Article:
There are countless ways to mess up your business, but here is one sure-fire method: just base your decisions on presumptions and disaster is sure to follow. There are various degrees of presumption, of course, and to be honest I’ve been guilty of a few.
An example of the mildest form of presumption is the mistakes you make when you’re learning a new language and confidence skips merrily ahead of skill.
When I had been living in the US for about a year, I was introduced by my friend Peter to someone he had told me about a few times. Continue reading
Running your own business feels like a steady jog uphill. There is no finish line (unless you retire or sell out I guess), only a view of the next mountain when you’ve reached the top. It’s been an enjoyable run so far, and I love what I do. This is the time of year when it’s traditional to count your blessings (for Thanksgiving, if you live in the US) and think about goals for the coming year. First, though, I need to sit down and shake some of the rocks and twigs out of my shoes that slowed me down and caused a few missteps this year. Continue reading
The most dangerous drivers, statistically, are those who have had their license for about a year. They start feeling comfortable and relax their vigilance even though they are actually not that experienced yet, leading to a higher accident rate. Similarly, the seven-year mark is reportedly a tricky time in a relationship. The thrill of conquest and romance has worn off and gradually gets replaced, it seems, by bills, annoying nose-blowing habits and demanding in-laws.
Translation careers go through phases as well, some exciting and some not so much, and it’s good to be aware and prepared so you don’t wreck your career through misplaced confidence or throw it all to the wind when difficult times (inevitably) arrive. Continue reading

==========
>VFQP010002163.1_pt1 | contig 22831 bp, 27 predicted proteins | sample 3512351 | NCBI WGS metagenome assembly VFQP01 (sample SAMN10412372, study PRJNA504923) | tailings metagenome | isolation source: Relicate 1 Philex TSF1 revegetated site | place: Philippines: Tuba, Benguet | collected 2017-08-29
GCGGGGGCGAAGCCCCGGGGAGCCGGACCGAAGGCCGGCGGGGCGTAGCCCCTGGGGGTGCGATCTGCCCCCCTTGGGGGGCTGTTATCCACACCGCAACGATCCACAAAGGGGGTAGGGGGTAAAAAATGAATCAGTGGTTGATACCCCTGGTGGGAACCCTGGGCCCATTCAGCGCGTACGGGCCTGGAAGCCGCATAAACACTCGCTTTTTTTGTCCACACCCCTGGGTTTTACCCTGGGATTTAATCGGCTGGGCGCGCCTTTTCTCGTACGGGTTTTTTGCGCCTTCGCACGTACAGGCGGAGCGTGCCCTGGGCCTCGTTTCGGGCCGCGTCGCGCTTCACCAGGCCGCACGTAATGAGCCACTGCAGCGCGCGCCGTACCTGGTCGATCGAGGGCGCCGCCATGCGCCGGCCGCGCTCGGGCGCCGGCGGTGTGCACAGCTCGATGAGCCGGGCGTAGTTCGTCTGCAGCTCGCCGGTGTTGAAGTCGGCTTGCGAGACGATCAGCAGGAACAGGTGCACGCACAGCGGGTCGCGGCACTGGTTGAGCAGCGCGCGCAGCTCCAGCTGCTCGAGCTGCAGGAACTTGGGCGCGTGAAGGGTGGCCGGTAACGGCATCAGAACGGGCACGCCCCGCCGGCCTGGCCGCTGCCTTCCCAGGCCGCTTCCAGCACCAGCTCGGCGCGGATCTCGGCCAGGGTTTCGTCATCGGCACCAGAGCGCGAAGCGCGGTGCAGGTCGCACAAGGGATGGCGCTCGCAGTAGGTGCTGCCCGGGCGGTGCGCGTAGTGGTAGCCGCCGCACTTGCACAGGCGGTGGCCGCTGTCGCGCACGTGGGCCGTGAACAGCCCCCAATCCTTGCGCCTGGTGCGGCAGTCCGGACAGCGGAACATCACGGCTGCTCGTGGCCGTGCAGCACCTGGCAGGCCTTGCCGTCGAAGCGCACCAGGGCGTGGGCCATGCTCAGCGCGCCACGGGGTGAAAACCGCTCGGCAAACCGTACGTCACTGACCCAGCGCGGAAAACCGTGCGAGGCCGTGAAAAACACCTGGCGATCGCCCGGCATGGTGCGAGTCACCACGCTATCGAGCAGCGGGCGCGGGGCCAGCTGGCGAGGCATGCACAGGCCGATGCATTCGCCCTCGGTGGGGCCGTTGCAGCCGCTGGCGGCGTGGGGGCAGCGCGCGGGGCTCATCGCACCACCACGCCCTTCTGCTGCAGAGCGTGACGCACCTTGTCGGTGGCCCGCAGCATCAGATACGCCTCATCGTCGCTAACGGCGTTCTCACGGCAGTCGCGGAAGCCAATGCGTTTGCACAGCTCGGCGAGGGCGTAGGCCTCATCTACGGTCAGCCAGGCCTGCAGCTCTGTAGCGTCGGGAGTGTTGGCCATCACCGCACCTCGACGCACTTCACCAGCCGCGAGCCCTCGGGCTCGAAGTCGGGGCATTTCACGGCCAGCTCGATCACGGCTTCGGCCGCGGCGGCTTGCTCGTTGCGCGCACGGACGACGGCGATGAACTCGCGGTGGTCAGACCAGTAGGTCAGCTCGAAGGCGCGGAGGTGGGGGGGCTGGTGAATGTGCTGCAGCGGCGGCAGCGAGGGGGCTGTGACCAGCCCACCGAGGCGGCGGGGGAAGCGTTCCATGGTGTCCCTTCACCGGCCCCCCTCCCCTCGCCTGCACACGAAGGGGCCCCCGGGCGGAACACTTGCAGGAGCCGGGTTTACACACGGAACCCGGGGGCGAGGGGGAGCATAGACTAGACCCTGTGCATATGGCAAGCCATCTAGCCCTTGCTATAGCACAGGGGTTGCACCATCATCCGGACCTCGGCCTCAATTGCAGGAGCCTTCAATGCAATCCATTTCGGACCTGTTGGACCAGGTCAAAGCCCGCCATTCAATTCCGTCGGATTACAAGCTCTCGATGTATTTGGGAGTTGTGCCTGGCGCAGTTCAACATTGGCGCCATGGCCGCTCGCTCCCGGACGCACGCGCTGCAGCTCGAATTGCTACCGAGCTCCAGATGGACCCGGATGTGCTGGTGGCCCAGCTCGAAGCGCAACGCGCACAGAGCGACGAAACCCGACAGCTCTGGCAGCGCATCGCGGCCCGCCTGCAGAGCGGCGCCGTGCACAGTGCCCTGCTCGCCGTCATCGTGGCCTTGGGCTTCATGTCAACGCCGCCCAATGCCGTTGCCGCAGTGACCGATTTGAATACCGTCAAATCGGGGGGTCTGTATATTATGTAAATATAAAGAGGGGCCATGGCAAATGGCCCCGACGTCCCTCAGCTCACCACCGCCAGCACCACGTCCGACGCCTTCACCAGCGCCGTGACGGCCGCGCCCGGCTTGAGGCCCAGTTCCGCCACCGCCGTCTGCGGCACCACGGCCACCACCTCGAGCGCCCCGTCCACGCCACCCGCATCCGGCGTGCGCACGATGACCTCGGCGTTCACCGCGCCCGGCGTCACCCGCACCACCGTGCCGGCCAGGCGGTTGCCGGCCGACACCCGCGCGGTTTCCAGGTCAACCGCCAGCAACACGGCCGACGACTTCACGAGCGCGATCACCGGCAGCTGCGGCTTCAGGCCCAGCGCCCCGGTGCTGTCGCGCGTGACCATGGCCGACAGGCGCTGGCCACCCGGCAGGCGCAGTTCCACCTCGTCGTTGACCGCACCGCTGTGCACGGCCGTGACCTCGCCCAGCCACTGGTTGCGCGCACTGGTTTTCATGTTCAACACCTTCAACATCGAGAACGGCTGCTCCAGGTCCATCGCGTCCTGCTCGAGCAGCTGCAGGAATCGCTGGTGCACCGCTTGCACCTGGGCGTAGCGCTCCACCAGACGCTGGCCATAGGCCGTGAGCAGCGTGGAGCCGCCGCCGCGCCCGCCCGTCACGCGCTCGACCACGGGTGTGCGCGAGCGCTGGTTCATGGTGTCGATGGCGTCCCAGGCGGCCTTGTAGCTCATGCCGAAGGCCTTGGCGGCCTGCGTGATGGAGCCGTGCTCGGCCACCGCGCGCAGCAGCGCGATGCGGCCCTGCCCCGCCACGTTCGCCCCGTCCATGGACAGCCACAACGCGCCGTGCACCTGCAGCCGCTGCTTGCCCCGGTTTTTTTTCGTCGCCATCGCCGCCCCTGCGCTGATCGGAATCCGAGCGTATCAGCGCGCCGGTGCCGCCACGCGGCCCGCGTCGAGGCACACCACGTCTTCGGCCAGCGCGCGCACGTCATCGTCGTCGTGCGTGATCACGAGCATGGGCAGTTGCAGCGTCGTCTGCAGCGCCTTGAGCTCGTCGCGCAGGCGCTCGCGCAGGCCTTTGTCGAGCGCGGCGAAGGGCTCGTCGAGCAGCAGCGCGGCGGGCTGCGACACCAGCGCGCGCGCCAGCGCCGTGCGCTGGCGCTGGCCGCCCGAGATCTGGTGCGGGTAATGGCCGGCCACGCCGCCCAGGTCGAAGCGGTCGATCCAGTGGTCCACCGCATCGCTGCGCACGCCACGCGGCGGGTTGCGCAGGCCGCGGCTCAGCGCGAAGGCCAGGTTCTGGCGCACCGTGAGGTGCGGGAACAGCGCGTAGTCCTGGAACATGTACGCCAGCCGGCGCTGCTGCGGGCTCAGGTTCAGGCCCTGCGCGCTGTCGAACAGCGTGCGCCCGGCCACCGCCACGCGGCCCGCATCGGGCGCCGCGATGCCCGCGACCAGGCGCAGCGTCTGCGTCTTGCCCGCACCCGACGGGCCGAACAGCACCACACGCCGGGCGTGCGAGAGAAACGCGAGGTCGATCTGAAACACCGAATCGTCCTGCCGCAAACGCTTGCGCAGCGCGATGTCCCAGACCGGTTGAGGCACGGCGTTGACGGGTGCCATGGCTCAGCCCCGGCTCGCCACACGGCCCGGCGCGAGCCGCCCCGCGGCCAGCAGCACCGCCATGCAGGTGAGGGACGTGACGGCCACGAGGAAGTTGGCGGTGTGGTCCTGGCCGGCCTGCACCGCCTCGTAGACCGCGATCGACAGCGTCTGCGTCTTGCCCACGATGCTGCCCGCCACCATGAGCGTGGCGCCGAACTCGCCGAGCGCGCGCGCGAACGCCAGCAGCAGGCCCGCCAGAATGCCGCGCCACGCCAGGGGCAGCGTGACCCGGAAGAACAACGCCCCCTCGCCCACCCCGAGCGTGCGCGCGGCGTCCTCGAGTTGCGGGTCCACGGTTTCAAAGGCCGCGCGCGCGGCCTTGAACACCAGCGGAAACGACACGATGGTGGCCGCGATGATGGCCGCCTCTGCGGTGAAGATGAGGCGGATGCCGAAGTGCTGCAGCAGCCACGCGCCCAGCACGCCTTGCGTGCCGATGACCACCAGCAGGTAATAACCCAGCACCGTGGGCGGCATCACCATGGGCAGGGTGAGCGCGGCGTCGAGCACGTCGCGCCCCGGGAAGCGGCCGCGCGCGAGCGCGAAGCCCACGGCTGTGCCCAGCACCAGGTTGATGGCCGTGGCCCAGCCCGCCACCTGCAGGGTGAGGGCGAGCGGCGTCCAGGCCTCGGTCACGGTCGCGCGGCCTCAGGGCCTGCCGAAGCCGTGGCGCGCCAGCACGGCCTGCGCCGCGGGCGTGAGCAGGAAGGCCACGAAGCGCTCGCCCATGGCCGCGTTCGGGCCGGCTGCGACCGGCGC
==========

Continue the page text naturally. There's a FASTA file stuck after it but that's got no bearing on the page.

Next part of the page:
Humans are strongly predisposed to recognize patterns. Music, math, language, and art all appeal to this part of our brain, but we also use this ability thousands of times a day for more mundane purposes, such as picking out a familiar face in a crowd and or finding a bottle of Heinz ketchup at the grocery store. So strong is this innate tendency, in fact, that we even see patterns where there are none, imposing order and meaning where none exist. This need to impose order is the basis of the Rorschach test, where the subject is invited to interpret random or ambiguous images.
So what does this have to do with translation? I’m glad you asked. Continue reading
I have been in business for a couple of years now, and along the way I’ve built up a pretty sizable collection of mistakes. Nothing fatal obviously, as I’m still here, but I’ve committed my share of cringers. Like cold-connecting with people when the intention was clearly to promote myself, accepting jobs without checking the details first and having to work through the night on some hideous pdf in illegible handwriting, or even something as simple as hitting “send” on an email in a hurry and realizing a nanosecond too late that I used the wrong name. Continue reading
Two weeks ago I wrote about the way our interactions reflect on the profession itself. This week I came across the website of FIRST, a non-profit whose mission is to help children get excited about science and technology. One of the driving forces of this group, Dr. Woodie Flowers, coined the term Gracious Professionalism®, which he defines as competing and striving to excel in a spirit of kindness and respect. I think this is a great concept which strikes me as extremely relevant for our industry, as well.
Are you sure you know what you’re getting into when you accept that great new job from your friendly neighborhood translation agency? Don’t jump at that offer too fast, because not every great project is what is seems. Sometimes job offers are like real-estate pitches; you have to read between the lines or that “minimum editing” job you commit to may turn out to be a major reconstruction project. Watch out for these “opportunities”: